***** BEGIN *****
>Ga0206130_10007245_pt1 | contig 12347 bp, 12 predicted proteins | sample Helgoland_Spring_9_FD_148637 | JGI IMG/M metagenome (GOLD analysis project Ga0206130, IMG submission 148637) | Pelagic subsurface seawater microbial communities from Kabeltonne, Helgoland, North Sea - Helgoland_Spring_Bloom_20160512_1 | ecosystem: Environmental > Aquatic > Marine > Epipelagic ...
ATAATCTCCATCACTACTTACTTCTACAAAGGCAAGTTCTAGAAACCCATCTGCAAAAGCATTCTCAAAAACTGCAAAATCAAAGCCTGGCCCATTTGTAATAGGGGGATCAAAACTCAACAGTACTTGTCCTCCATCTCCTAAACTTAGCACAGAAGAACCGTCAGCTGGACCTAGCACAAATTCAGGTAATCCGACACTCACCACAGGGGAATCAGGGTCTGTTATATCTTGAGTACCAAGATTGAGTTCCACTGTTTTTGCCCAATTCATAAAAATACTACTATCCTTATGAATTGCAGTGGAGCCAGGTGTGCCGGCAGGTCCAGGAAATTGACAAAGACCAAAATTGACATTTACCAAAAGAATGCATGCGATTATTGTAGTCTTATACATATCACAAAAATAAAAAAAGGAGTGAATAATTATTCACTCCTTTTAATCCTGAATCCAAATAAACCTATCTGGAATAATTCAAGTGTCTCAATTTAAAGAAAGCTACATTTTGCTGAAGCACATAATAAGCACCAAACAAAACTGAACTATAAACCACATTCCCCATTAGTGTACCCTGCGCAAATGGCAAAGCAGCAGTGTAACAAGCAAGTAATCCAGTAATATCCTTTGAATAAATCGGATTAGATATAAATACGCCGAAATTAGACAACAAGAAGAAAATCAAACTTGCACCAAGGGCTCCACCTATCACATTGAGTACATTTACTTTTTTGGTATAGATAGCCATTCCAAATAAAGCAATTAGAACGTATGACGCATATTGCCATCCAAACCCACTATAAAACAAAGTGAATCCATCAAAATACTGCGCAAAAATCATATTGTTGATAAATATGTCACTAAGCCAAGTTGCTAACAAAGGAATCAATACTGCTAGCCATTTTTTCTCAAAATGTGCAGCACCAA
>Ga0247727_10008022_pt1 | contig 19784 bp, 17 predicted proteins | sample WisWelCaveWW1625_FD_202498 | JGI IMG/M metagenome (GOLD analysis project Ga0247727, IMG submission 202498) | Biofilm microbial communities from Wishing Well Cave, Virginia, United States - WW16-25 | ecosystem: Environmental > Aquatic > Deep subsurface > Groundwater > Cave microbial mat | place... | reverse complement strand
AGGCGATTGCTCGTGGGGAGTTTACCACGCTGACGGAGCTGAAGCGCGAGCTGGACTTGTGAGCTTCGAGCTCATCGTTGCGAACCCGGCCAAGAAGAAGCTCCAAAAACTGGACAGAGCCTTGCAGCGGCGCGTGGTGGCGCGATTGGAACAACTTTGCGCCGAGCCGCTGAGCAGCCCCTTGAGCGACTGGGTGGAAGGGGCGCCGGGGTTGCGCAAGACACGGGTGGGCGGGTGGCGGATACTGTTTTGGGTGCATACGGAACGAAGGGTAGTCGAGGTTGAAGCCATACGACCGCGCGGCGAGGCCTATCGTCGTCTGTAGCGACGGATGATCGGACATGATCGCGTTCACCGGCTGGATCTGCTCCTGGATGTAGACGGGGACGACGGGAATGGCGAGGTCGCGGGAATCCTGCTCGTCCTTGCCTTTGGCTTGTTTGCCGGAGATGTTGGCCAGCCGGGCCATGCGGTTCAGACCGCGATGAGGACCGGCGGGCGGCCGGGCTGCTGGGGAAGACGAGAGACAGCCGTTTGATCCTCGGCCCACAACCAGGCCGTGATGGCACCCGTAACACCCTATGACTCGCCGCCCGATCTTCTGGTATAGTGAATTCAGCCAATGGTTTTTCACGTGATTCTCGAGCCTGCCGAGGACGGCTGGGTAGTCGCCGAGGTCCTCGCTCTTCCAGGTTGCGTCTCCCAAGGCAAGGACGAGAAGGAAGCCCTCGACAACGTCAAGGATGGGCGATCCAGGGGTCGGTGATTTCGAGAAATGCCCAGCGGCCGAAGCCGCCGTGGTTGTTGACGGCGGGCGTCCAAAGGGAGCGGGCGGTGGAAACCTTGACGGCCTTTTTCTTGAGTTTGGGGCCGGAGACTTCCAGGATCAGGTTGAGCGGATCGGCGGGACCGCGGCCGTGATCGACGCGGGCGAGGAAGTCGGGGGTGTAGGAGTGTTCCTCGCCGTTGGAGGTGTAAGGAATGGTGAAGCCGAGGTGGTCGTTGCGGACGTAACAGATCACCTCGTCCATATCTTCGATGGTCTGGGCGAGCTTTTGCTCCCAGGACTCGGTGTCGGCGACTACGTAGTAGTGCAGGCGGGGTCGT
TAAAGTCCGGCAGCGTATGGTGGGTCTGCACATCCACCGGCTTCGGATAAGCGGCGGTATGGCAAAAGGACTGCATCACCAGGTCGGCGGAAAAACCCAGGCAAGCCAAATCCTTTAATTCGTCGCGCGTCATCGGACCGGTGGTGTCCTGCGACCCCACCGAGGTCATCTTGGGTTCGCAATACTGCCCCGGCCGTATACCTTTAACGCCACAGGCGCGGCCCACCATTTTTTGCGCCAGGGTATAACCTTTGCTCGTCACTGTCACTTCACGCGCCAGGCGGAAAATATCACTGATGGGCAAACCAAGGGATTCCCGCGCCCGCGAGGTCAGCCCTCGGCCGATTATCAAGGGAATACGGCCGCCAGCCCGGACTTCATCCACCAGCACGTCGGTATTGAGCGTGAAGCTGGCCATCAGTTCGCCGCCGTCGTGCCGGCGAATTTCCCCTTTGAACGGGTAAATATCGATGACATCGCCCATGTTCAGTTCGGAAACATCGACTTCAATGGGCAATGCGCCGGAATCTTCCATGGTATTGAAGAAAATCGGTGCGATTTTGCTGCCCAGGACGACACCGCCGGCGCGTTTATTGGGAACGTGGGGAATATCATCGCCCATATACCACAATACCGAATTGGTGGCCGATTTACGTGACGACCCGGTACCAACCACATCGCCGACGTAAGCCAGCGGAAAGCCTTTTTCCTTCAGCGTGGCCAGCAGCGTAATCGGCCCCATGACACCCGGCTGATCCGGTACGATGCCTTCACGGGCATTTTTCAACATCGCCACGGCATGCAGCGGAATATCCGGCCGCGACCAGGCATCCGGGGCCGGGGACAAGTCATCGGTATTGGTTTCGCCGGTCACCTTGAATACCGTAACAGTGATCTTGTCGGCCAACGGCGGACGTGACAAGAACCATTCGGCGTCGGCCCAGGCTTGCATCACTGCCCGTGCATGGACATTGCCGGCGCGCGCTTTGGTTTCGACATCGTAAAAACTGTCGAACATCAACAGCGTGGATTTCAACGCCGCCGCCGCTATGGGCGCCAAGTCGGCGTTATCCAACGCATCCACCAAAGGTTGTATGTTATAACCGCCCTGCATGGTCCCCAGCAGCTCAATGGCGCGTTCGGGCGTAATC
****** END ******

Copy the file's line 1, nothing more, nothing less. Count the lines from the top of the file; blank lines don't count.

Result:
>Ga0206130_10007245_pt1 | contig 12347 bp, 12 predicted proteins | sample Helgoland_Spring_9_FD_148637 | JGI IMG/M metagenome (GOLD analysis project Ga0206130, IMG submission 148637) | Pelagic subsurface seawater microbial communities from Kabeltonne, Helgoland, North Sea - Helgoland_Spring_Bloom_20160512_1 | ecosystem: Environmental > Aquatic > Marine > Epipelagic ...